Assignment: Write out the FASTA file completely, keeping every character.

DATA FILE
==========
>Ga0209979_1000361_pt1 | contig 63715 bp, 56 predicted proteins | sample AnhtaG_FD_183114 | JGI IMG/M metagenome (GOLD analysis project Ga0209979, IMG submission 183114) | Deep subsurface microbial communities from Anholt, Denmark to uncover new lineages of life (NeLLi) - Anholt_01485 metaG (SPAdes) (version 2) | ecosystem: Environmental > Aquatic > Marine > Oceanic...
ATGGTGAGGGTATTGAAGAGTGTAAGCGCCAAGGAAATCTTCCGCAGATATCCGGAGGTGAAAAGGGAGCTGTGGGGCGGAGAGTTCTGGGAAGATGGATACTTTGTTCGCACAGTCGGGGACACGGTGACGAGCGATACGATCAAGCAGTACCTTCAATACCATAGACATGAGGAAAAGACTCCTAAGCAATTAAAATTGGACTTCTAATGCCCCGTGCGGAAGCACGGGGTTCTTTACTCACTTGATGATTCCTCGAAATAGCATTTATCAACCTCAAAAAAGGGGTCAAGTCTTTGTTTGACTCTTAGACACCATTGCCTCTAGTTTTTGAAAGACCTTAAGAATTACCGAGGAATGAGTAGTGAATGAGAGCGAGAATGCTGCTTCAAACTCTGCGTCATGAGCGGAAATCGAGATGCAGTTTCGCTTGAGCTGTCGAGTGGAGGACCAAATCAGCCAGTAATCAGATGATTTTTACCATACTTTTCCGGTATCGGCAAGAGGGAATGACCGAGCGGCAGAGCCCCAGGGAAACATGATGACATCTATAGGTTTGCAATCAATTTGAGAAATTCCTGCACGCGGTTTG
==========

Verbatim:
>Ga0209979_1000361_pt1 | contig 63715 bp, 56 predicted proteins | sample AnhtaG_FD_183114 | JGI IMG/M metagenome (GOLD analysis project Ga0209979, IMG submission 183114) | Deep subsurface microbial communities from Anholt, Denmark to uncover new lineages of life (NeLLi) - Anholt_01485 metaG (SPAdes) (version 2) | ecosystem: Environmental > Aquatic > Marine > Oceanic...
ATGGTGAGGGTATTGAAGAGTGTAAGCGCCAAGGAAATCTTCCGCAGATATCCGGAGGTGAAAAGGGAGCTGTGGGGCGGAGAGTTCTGGGAAGATGGATACTTTGTTCGCACAGTCGGGGACACGGTGACGAGCGATACGATCAAGCAGTACCTTCAATACCATAGACATGAGGAAAAGACTCCTAAGCAATTAAAATTGGACTTCTAATGCCCCGTGCGGAAGCACGGGGTTCTTTACTCACTTGATGATTCCTCGAAATAGCATTTATCAACCTCAAAAAAGGGGTCAAGTCTTTGTTTGACTCTTAGACACCATTGCCTCTAGTTTTTGAAAGACCTTAAGAATTACCGAGGAATGAGTAGTGAATGAGAGCGAGAATGCTGCTTCAAACTCTGCGTCATGAGCGGAAATCGAGATGCAGTTTCGCTTGAGCTGTCGAGTGGAGGACCAAATCAGCCAGTAATCAGATGATTTTTACCATACTTTTCCGGTATCGGCAAGAGGGAATGACCGAGCGGCAGAGCCCCAGGGAAACATGATGACATCTATAGGTTTGCAATCAATTTGAGAAATTCCTGCACGCGGTTTG